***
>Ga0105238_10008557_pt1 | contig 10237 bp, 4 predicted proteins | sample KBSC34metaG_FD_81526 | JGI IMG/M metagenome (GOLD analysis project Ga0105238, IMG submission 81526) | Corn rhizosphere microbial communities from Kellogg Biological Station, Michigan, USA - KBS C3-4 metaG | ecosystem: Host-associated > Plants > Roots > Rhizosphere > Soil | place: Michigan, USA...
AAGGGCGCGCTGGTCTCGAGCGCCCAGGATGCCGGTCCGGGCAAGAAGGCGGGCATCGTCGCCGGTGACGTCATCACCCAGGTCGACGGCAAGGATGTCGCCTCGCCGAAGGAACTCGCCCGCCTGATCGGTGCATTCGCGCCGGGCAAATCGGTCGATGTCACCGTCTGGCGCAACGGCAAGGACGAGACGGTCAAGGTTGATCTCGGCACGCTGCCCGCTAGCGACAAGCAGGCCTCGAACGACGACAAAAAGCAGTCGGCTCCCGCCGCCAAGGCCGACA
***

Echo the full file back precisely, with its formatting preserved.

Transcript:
>Ga0105238_10008557_pt1 | contig 10237 bp, 4 predicted proteins | sample KBSC34metaG_FD_81526 | JGI IMG/M metagenome (GOLD analysis project Ga0105238, IMG submission 81526) | Corn rhizosphere microbial communities from Kellogg Biological Station, Michigan, USA - KBS C3-4 metaG | ecosystem: Host-associated > Plants > Roots > Rhizosphere > Soil | place: Michigan, USA...
AAGGGCGCGCTGGTCTCGAGCGCCCAGGATGCCGGTCCGGGCAAGAAGGCGGGCATCGTCGCCGGTGACGTCATCACCCAGGTCGACGGCAAGGATGTCGCCTCGCCGAAGGAACTCGCCCGCCTGATCGGTGCATTCGCGCCGGGCAAATCGGTCGATGTCACCGTCTGGCGCAACGGCAAGGACGAGACGGTCAAGGTTGATCTCGGCACGCTGCCCGCTAGCGACAAGCAGGCCTCGAACGACGACAAAAAGCAGTCGGCTCCCGCCGCCAAGGCCGACA